Apparently they did!
In honor of the memories of President John F. Kennedy, whose murder  cleared the way to steer the United States of America to where it is at now, and of those who died in the 9-11 catastrophe  , we are bringing to our reader's attention the grave dangers that the world can face behind the backs of the general population.
The following eye-opening story, written by the respected Washington, D.C., insider, Hugh Sidey , and published by TIME magazine in the year 2001, should clearly illustrate the message that we wish to convey to our readers.
But do not take our word for it. Read on and, for those who dare: Think!
Were the Russians Hiding a Nuke in D.C.?
By Hugh Sidey
The rumor that raced through Washington during the week of November 5, 2001, about an atom bomb hidden someplace in the city being readied for the next terrorist atrocity, had a familiar ring to me.
In late July 1961, President Kennedy, just back from the grim Vienna summit with Khrushchev, asked me to dinner in Palm Beach. After daiquiris and Frank Sinatra records on the patio, his three guests and I gathered around the table for fish-in-a-bag, a White House recipe. Between lusty bites, Kennedy told the story of Khrushchev's anger over West Berlin, the island of freedom in the Soviet empire's East Germany.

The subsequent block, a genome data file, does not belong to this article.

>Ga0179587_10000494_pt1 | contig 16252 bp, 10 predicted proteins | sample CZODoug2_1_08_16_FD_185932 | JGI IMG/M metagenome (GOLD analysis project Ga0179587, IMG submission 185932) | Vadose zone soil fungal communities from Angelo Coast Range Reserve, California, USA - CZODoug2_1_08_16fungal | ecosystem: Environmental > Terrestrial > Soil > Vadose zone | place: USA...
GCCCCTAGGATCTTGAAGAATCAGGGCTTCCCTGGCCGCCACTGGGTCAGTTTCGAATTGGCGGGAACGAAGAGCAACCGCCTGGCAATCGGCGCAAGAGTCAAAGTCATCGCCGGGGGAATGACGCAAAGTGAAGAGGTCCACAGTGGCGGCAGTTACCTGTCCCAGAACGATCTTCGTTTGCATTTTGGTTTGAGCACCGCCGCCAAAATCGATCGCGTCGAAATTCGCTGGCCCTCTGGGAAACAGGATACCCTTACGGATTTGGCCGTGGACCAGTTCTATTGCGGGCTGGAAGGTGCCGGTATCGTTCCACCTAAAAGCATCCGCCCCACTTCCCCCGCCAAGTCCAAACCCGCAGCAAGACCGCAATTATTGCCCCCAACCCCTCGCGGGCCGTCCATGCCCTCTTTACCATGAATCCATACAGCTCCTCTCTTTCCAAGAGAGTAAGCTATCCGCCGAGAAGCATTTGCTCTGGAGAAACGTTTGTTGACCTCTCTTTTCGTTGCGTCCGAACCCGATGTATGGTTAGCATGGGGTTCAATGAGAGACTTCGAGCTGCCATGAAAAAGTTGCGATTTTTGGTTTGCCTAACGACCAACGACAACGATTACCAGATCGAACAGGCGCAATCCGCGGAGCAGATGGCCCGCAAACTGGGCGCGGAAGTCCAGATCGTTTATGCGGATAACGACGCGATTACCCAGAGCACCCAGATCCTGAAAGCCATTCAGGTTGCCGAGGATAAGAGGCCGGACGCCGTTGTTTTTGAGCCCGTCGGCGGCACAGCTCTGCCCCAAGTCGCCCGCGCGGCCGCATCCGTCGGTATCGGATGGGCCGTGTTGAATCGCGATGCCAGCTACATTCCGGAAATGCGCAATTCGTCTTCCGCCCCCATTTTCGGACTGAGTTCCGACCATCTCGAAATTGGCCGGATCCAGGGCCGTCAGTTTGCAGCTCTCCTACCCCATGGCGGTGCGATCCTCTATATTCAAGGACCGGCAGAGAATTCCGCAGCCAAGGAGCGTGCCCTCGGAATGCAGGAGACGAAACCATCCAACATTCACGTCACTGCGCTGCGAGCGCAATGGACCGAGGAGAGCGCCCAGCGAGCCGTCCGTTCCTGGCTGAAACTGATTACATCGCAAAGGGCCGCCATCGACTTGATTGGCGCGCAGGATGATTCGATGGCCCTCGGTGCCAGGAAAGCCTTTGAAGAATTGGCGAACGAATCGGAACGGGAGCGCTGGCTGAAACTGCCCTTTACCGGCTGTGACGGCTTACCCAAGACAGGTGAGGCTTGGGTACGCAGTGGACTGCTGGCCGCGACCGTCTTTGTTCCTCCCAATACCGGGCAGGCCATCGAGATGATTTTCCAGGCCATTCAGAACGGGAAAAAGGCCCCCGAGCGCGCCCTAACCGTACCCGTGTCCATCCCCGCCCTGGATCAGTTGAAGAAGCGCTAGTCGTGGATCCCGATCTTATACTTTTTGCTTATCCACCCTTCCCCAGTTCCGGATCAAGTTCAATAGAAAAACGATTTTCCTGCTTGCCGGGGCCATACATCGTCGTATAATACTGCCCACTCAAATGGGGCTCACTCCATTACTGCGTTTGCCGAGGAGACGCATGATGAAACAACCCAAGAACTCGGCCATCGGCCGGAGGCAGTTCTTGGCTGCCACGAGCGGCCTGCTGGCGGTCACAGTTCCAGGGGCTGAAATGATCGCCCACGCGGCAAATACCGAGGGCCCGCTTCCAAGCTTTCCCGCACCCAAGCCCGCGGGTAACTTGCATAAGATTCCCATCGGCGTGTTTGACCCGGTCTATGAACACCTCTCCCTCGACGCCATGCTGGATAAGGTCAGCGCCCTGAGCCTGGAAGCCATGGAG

"We have a bustling communist enclave just four blocks from the White House", I noted, meaning the Soviet embassy. Kennedy paused, fork between plate and mouth, and said: "You know, they have an atom bomb on the third floor of the embassy."
Aware of J.F.K.'s love of spy stories, I said something like this: "Sure, why not?"
No, Kennedy continued, it was his understanding that the Soviets had brought the components of an atomic device into the building in Inspection-free diplomatic pouches and assembled it in the upstairs attic.
"If things get too bad and war is inevitable", "he said, "they will set it off and that's the end of the White House and the rest of the city." I laughed. Still suspending his bite of fish, "That's what I am told. Do you know something that I don't?" No sign of mirth. The conversation moved on.
Five years  ago I was lecturing in Staunton, Va., and retold the story. In the question session, a man in the audience rose and said: "You may not believe that story about the bomb in the attic, but I do. I worked for 25 years at the Defense Intelligence Agency, and that was our understanding."
And now I can hear Kennedy asking again: "Do you know something I don't?" - by Hugh Sidey - TIME - November 12, 2001. p. 31
EPILOGUELet us pray.... for that is the only option that we have left.
God gave us a Free Will and we will reap the benefits or pay the consequences in accordance to how we have exercised such gift.
The Snare of A New World Order
God Bless America! - He did!, however, have we responded in kind?